• HB100, 101 and 102, Cross filed as SB197,198, and 199. These bills are Governor Hogan’s emergency bills in response to the increase in violence in Baltimore City. The only thing this reactionary, stop-gap legislation makes us better at is warehousing people. There is nothing in any of these bills that can be shown to keep any of us safer. We have an epidemic happening, right here in Maryland, of the mass incarceration of black and brown people. Twenty-nine percent of Maryland’s population is African American, yet 77% of Maryland’s JAIL population is African American. Where are the emergency bills to solve that problem? The NAACP would like to go on record declaring this worthy of a slate of emergency bills. Where is the Supportive Re-entry for Returning Citizens to Prevent Recidivism Act of 2018?  Punitive measures don’t make us safer. There are no studies that prove longer prison sentences keep us safer. Trying juveniles as adults does not keep us safer, it locks up kids that made a bad decision, and while they are in jail, it turns them into better criminals.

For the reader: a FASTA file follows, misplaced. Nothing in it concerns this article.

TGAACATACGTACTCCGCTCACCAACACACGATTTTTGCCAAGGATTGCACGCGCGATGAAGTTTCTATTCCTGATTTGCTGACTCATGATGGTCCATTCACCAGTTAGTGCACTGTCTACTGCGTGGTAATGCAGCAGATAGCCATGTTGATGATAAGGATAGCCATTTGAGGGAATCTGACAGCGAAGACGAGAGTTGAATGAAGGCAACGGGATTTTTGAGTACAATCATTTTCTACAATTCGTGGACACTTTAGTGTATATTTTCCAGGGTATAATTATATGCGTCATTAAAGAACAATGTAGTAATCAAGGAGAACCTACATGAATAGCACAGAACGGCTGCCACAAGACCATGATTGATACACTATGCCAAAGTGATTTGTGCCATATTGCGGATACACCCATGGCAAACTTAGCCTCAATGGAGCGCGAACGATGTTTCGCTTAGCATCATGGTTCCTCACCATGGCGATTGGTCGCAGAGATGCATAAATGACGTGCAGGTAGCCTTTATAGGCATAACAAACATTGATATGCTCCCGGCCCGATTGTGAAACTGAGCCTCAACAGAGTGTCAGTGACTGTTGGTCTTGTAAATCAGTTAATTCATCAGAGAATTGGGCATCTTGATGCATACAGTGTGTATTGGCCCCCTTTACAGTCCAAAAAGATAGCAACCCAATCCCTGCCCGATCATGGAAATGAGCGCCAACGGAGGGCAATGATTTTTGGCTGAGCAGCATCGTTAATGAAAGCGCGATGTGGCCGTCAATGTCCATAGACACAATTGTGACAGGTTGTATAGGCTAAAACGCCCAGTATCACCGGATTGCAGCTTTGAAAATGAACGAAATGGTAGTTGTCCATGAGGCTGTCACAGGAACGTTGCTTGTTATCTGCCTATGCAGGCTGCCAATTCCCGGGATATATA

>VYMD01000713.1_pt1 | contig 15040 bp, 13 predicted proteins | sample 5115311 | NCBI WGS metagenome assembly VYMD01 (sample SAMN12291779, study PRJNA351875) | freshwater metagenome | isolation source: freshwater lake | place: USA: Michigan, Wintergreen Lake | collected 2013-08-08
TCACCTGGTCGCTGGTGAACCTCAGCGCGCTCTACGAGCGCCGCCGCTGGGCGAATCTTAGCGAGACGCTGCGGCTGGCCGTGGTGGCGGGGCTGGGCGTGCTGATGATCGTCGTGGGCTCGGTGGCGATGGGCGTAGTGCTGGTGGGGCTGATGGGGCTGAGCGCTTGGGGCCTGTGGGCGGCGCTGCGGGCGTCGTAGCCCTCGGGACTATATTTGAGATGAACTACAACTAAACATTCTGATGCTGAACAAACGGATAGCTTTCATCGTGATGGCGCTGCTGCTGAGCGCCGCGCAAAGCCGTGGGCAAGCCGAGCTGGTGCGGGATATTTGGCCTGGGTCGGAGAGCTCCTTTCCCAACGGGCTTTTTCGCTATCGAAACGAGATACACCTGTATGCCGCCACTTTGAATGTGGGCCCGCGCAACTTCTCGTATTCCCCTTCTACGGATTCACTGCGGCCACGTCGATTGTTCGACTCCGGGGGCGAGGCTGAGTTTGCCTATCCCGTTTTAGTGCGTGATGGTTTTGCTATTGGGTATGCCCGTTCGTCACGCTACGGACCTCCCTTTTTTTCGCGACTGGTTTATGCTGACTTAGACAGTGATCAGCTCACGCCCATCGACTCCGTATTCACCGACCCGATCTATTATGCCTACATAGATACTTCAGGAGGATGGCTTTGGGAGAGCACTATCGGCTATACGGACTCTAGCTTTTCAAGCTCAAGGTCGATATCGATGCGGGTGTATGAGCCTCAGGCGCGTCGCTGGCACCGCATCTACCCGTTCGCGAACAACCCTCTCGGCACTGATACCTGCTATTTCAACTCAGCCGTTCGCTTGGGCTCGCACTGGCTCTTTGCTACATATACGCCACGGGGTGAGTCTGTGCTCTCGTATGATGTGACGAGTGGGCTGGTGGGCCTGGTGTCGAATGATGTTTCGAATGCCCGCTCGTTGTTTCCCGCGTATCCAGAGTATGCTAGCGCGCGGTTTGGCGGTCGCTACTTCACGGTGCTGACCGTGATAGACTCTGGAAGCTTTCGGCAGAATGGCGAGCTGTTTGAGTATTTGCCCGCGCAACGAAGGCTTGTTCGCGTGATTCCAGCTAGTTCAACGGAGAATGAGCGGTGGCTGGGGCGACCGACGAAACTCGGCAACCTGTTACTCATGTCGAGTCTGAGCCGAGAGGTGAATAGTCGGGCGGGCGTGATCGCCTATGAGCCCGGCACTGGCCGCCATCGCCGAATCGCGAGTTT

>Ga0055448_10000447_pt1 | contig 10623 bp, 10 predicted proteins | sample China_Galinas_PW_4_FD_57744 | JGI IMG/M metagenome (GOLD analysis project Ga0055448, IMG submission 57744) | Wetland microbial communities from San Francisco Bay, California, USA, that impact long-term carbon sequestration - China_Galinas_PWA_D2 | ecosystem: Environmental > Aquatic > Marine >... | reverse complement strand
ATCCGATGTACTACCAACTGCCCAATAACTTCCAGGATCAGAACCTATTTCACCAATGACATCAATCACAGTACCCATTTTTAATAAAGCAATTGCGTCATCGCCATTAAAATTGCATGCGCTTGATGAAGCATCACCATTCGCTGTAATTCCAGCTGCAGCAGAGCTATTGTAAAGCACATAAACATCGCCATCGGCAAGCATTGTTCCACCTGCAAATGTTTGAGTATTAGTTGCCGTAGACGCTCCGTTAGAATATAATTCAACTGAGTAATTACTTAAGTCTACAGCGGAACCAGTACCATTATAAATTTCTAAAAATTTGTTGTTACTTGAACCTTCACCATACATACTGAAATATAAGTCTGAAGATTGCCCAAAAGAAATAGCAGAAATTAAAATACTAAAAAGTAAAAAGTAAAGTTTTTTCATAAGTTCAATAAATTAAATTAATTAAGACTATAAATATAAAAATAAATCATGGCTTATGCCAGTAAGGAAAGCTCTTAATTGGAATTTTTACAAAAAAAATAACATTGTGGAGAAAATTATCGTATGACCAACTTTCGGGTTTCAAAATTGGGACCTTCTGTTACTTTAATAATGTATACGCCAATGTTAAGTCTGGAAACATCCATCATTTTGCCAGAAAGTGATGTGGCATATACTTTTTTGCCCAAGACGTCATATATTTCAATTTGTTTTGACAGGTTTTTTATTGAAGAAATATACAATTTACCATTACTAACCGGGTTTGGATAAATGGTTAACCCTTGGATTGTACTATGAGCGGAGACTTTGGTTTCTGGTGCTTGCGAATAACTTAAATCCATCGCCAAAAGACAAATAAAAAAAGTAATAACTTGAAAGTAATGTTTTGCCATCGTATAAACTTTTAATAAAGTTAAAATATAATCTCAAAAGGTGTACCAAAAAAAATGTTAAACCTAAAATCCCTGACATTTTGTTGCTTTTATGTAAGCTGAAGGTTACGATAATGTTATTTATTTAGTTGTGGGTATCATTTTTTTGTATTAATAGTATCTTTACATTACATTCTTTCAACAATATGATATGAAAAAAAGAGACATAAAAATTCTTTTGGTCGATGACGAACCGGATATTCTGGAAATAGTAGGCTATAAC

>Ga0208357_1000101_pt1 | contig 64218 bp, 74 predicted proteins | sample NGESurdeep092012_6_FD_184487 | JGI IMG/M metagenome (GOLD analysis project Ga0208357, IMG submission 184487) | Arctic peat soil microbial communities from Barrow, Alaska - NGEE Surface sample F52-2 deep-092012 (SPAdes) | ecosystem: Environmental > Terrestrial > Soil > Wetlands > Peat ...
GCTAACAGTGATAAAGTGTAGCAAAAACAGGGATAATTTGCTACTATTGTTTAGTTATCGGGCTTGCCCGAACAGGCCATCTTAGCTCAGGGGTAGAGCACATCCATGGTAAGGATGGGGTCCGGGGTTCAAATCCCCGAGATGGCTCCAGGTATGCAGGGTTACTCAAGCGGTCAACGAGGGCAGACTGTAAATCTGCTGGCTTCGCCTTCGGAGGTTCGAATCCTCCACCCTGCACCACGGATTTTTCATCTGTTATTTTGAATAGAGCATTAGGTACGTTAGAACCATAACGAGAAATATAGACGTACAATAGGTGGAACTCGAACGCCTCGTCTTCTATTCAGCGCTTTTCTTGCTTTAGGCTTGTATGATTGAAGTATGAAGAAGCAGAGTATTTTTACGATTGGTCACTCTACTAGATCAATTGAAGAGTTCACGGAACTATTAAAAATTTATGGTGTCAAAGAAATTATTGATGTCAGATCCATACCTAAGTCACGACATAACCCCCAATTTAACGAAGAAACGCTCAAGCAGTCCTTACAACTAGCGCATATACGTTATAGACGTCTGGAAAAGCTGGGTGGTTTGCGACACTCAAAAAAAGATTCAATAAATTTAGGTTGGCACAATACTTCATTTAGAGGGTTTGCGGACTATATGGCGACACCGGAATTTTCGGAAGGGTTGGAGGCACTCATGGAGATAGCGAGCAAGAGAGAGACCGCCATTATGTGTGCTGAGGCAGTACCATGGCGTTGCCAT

• SB346 Death Penalty Reinstatement. The NAACP has a long and consistent stance against the death penalty. The death penalty is plagued with racial disparities and it does not improve the safety of our communities.

• SB 472: Public Safety – Permit to Wear, Carry, or Transport a Handgun – Expiration and Renewal. OPPOSE. Sen Hough’s bill that didn’t make it last year to extend the time between renewals etc.